Until I Find You by Rea Frey
English | 2020| Thriller | ePUB | 4.8 MB
Rea Frey is the celebrated author of Not Her Daughter, Because You’re Mine, and Until I Find You. She also is the founder and CEO of Writeway, where aspiring writers become published authors. To learn more, please visit reafrey.com or writewayco.com.
In Until I Find You, celebrated author Rea Frey brings you her most explosive, emotional, taut domestic drama yet about the powerful bond between mothers and children…and how far one woman will go to bring her son home.
2 floors. 55 steps to go up. 40 more to the crib.
Since Rebecca Gray was diagnosed with a degenerative eye disease, everything in her life consists of numbers. Each day her world grows a little darker and each step becomes a little more dangerous.
Following days of feeling like someone’s watching her, Bec awakes at home to the cries of her son in his nursery. When it’s clear he’s not going to settle, Bec goes to check on him.
She reaches in. Picks him up.
But he’s not her son.
And no one believes her.
One woman’s desperate search for her son . . .
In a world where seeing is believing, Bec must rely on her own conviction and a mother’s instinct to uncover the truth about what happened to her baby and bring him home for good.
I lurch off the bench and walk a few paces, churning my arms toward my chest to produce air. I gasp, tell myself to breathe, tell myself to do something.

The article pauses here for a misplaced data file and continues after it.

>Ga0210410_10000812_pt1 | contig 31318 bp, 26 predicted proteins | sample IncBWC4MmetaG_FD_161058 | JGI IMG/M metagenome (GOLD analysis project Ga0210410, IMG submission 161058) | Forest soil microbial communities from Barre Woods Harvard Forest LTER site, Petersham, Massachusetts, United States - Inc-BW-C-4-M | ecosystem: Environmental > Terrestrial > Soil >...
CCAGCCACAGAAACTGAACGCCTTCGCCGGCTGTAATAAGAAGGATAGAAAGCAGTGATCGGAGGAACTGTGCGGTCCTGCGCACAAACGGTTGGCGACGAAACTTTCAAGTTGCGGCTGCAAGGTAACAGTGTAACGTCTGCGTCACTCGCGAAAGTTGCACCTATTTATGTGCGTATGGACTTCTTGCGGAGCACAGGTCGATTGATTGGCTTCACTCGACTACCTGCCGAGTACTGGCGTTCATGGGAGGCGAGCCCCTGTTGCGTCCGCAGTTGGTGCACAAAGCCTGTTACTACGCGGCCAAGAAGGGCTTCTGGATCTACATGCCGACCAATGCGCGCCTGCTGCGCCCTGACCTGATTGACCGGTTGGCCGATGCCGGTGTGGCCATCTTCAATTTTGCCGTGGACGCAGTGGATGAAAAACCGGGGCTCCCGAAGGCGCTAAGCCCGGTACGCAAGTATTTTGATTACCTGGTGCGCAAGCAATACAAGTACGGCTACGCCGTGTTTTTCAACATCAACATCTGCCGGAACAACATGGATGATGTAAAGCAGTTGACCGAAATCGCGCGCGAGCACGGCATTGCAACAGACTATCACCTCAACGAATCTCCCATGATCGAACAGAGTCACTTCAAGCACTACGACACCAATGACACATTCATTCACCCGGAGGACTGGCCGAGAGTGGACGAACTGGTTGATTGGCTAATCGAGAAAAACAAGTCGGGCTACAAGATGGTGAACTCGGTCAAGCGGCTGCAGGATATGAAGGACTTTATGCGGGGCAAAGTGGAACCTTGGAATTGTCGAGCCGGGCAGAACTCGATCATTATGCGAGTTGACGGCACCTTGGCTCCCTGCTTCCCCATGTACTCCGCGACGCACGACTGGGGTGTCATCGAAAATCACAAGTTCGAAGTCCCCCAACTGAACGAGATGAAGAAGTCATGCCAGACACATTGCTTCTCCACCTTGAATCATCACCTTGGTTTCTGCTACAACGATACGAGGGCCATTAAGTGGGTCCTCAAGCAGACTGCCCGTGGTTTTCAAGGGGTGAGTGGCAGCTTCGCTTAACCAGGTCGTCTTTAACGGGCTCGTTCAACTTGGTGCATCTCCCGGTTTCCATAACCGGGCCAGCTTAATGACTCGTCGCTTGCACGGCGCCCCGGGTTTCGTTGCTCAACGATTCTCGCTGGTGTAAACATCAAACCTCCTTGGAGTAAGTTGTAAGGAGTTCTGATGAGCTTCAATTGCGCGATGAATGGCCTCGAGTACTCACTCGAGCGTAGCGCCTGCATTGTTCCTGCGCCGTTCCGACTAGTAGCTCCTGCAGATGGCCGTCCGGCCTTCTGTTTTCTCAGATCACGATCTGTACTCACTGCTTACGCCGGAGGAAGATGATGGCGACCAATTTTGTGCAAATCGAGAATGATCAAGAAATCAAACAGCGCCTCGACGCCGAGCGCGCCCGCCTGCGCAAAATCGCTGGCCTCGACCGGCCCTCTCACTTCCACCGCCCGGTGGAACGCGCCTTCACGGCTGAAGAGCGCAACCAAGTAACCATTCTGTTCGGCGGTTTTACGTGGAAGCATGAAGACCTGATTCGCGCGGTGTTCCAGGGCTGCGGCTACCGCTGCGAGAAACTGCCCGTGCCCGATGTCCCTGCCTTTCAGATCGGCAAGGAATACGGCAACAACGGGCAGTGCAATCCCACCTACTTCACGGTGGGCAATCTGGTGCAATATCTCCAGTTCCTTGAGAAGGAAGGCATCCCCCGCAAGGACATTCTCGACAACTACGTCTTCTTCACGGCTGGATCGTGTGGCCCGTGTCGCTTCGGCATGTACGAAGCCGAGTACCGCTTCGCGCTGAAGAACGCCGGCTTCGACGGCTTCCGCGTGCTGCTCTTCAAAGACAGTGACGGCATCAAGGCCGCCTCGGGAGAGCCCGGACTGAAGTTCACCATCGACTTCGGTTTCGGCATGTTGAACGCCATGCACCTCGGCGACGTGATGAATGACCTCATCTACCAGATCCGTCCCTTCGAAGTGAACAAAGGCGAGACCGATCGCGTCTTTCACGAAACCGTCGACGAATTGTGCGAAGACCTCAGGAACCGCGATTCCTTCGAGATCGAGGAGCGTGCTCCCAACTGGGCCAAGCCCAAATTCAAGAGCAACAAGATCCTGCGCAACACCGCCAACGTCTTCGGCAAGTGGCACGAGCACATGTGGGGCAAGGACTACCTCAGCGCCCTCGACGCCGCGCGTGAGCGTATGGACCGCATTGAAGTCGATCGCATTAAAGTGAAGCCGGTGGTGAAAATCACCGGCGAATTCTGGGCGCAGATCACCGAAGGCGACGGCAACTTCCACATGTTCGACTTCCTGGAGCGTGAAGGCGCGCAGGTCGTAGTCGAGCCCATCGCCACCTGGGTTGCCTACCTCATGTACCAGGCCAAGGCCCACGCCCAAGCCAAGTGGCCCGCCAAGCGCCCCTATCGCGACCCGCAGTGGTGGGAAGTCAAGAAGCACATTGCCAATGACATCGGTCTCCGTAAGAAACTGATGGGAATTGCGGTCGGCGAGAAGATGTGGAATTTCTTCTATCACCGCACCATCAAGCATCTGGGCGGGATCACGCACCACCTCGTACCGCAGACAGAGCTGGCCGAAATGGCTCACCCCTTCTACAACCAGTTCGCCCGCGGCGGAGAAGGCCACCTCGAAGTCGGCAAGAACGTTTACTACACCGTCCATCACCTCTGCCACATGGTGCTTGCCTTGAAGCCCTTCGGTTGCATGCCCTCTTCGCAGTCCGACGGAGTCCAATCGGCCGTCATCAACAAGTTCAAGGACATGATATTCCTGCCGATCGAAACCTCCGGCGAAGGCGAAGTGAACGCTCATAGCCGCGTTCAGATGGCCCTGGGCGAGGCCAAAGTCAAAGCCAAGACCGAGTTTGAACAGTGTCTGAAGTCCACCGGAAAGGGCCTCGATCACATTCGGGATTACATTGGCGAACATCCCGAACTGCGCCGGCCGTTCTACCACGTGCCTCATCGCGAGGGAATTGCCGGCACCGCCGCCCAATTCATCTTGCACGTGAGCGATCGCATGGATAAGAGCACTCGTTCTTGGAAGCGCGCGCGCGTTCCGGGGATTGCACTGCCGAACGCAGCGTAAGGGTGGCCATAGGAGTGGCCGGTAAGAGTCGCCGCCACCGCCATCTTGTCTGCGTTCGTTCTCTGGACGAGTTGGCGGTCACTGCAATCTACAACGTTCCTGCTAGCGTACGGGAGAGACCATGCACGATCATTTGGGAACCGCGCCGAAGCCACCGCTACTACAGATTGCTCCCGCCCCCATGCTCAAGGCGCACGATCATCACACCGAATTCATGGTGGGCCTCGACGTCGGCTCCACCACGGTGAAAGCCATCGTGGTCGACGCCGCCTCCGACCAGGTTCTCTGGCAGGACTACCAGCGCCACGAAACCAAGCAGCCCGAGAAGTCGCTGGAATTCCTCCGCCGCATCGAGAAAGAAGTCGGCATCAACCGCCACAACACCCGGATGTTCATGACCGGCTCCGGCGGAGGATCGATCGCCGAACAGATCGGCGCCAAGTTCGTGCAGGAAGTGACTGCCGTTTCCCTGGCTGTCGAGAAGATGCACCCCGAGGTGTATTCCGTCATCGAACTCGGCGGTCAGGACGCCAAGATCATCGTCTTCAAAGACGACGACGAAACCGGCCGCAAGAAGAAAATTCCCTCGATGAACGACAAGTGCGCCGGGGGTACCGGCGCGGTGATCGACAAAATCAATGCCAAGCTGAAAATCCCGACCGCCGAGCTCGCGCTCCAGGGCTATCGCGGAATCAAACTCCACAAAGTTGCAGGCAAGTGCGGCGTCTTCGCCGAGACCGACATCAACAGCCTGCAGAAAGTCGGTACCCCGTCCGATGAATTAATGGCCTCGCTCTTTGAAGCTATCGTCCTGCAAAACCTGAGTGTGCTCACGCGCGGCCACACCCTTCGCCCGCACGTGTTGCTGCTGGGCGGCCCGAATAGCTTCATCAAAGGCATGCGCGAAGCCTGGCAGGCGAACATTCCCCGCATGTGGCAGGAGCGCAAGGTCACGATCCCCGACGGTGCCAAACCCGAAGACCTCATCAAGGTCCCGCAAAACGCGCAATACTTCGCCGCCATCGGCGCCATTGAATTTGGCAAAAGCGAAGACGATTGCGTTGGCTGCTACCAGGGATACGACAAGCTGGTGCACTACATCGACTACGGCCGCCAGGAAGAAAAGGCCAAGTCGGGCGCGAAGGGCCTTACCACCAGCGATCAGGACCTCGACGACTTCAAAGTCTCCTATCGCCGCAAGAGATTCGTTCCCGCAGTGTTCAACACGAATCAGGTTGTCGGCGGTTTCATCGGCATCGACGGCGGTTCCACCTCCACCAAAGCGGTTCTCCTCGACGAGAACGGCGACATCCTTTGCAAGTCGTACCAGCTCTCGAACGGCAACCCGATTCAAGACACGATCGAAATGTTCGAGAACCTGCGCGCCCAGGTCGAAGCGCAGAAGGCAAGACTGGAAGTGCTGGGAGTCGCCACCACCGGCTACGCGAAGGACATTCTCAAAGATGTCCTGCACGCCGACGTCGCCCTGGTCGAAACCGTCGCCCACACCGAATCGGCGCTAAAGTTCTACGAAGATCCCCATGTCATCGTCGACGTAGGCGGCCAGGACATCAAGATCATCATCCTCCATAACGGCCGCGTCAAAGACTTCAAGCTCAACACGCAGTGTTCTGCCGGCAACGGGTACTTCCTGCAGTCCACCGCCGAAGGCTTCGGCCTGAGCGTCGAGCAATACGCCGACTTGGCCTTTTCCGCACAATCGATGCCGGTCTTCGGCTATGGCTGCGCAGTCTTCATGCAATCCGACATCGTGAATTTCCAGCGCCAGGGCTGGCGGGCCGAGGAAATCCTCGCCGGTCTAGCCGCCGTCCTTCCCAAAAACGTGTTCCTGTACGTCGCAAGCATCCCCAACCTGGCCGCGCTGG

When I think I’m going to faint, I exhale completely, then sip in a shallow breath. I veer toward a tree, fingers grasping, and reach its chalky bark. In, out. In, out. Breathe, Rebecca. Breathe.
Concerned whispers crescendo around me while I remember how to breathe. I mentally force my limbs to relax, soften my jaw, and count to ten. After a few toxic moments, I retrace my steps back to the bench.
I just left my baby alone.
Jackson’s right foot twitches and jingles from the stroller; he’s blissfully unaware that his mother just had a panic attack. I calm myself, but my heart continues to knock around my chest like a pinball. I open a bottle of water and lift it to my lips with trembling hands. I exhale and massage my chest. The footsteps. The panic attack. These recurring fears …
“Hey, lady. Fancy meeting you here.” Jess leans down and delivers a kiss to my cheek. Her scent—sweet, like honey crisp apples—does little to dissuade my terrified mood.
“Hi. Sit, sit.” I rearrange my voice to neutral and move the diaper bag to make room.
Jess positions her stroller beside mine. Beth sits next to her, her three-month-old baby, Trevor, always in a ring sling or strapped to her chest.
“How’s the morning?” Beth asks.
I tell them both about the footsteps and the woman who returned the bells, but conveniently leave out the part about the panic attack.
Beth leans closer. “Scary. Who do you think was following you?”
“I’m not sure,” I say.
“You should have called,” Jess says. “I’m always happy to walk with you.”
“That’s not exactly on your way.”
“Oh, please. I could use the extra exercise.”
I roll my eyes at her disparaging comment, because Beth and I both know she loves her curves.
“Anyway, it’s sleep deprivation,” Jess continues. “Makes you hallucinate. I remember when Baxter was Jackson’s age and waking up every two hours, I literally thought I was going to lose my mind. I would put things in odd places. I was even convinced Rob was cheating.”
I laugh. “Rob would never cheat on you.”
“Exactly my point.” She turns to me. “Have you thought about hiring a nanny?”
“Yeah,” Beth adds. “Especially with everything you’ve been through.”